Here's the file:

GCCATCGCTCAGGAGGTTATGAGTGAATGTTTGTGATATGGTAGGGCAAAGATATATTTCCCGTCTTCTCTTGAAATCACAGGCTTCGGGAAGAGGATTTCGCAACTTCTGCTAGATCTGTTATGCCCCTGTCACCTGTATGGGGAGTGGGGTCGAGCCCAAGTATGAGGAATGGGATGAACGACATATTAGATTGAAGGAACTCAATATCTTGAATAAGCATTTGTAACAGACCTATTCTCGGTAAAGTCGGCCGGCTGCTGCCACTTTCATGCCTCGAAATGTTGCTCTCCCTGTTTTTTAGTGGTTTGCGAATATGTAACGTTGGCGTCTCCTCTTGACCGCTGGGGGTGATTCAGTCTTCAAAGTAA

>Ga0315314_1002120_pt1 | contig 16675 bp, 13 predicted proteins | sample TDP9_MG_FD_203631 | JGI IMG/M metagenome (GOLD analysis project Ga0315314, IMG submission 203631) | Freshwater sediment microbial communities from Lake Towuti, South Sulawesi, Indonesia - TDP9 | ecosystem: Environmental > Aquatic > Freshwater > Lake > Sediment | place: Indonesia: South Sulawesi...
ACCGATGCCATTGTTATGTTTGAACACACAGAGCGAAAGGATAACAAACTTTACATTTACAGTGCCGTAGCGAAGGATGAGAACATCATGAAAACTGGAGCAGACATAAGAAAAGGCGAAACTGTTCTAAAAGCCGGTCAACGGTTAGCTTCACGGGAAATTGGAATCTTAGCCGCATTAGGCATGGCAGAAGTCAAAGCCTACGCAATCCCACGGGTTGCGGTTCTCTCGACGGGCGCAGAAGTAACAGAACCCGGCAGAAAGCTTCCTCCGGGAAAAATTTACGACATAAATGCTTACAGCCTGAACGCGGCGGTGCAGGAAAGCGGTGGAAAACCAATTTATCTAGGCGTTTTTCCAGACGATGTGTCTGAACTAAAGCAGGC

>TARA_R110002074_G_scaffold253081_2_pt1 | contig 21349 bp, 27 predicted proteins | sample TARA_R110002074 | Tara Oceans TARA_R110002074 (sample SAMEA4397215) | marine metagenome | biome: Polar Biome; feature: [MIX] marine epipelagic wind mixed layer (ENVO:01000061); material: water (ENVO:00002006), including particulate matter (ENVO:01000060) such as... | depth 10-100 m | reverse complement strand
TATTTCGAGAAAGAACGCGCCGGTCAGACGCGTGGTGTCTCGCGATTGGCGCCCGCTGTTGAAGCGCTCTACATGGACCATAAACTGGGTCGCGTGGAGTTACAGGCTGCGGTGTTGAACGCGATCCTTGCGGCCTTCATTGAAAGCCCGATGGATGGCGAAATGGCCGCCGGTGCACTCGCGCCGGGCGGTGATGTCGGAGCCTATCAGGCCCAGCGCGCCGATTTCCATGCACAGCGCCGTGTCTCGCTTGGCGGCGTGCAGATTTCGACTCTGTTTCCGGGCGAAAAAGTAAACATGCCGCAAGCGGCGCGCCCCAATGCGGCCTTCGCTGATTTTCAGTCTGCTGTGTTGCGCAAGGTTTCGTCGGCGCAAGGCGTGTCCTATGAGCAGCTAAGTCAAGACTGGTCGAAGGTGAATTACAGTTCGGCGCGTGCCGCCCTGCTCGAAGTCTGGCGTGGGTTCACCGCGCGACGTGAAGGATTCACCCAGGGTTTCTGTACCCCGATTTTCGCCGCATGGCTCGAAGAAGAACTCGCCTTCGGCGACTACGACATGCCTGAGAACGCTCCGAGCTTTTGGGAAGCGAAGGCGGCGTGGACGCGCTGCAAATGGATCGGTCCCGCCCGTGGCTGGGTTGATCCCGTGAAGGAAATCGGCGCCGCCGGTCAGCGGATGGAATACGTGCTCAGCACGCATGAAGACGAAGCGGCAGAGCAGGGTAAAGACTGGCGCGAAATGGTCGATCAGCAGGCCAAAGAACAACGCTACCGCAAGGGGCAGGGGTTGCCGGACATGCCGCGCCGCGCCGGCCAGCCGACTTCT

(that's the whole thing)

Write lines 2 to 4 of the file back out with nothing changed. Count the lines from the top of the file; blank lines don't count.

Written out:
>Ga0315314_1002120_pt1 | contig 16675 bp, 13 predicted proteins | sample TDP9_MG_FD_203631 | JGI IMG/M metagenome (GOLD analysis project Ga0315314, IMG submission 203631) | Freshwater sediment microbial communities from Lake Towuti, South Sulawesi, Indonesia - TDP9 | ecosystem: Environmental > Aquatic > Freshwater > Lake > Sediment | place: Indonesia: South Sulawesi...
ACCGATGCCATTGTTATGTTTGAACACACAGAGCGAAAGGATAACAAACTTTACATTTACAGTGCCGTAGCGAAGGATGAGAACATCATGAAAACTGGAGCAGACATAAGAAAAGGCGAAACTGTTCTAAAAGCCGGTCAACGGTTAGCTTCACGGGAAATTGGAATCTTAGCCGCATTAGGCATGGCAGAAGTCAAAGCCTACGCAATCCCACGGGTTGCGGTTCTCTCGACGGGCGCAGAAGTAACAGAACCCGGCAGAAAGCTTCCTCCGGGAAAAATTTACGACATAAATGCTTACAGCCTGAACGCGGCGGTGCAGGAAAGCGGTGGAAAACCAATTTATCTAGGCGTTTTTCCAGACGATGTGTCTGAACTAAAGCAGGC

>TARA_R110002074_G_scaffold253081_2_pt1 | contig 21349 bp, 27 predicted proteins | sample TARA_R110002074 | Tara Oceans TARA_R110002074 (sample SAMEA4397215) | marine metagenome | biome: Polar Biome; feature: [MIX] marine epipelagic wind mixed layer (ENVO:01000061); material: water (ENVO:00002006), including particulate matter (ENVO:01000060) such as... | depth 10-100 m | reverse complement strand